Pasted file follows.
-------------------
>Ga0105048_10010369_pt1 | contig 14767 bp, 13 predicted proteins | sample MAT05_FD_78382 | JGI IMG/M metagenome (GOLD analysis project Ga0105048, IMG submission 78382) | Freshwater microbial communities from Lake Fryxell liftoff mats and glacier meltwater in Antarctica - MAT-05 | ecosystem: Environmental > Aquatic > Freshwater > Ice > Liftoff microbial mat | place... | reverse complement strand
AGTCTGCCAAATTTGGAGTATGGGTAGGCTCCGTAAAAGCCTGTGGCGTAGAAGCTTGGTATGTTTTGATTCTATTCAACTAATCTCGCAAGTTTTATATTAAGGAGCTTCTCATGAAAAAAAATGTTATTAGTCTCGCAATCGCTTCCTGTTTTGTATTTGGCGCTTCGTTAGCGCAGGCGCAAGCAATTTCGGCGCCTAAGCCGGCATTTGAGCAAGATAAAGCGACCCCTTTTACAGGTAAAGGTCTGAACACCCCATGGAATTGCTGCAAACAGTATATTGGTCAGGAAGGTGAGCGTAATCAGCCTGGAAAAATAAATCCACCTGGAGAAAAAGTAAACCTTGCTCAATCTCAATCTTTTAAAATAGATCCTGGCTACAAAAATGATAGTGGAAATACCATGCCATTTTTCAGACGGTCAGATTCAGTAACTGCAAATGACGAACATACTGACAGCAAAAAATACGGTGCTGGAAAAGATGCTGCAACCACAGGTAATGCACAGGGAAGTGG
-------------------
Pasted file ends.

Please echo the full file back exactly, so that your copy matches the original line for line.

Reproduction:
>Ga0105048_10010369_pt1 | contig 14767 bp, 13 predicted proteins | sample MAT05_FD_78382 | JGI IMG/M metagenome (GOLD analysis project Ga0105048, IMG submission 78382) | Freshwater microbial communities from Lake Fryxell liftoff mats and glacier meltwater in Antarctica - MAT-05 | ecosystem: Environmental > Aquatic > Freshwater > Ice > Liftoff microbial mat | place... | reverse complement strand
AGTCTGCCAAATTTGGAGTATGGGTAGGCTCCGTAAAAGCCTGTGGCGTAGAAGCTTGGTATGTTTTGATTCTATTCAACTAATCTCGCAAGTTTTATATTAAGGAGCTTCTCATGAAAAAAAATGTTATTAGTCTCGCAATCGCTTCCTGTTTTGTATTTGGCGCTTCGTTAGCGCAGGCGCAAGCAATTTCGGCGCCTAAGCCGGCATTTGAGCAAGATAAAGCGACCCCTTTTACAGGTAAAGGTCTGAACACCCCATGGAATTGCTGCAAACAGTATATTGGTCAGGAAGGTGAGCGTAATCAGCCTGGAAAAATAAATCCACCTGGAGAAAAAGTAAACCTTGCTCAATCTCAATCTTTTAAAATAGATCCTGGCTACAAAAATGATAGTGGAAATACCATGCCATTTTTCAGACGGTCAGATTCAGTAACTGCAAATGACGAACATACTGACAGCAAAAAATACGGTGCTGGAAAAGATGCTGCAACCACAGGTAATGCACAGGGAAGTGG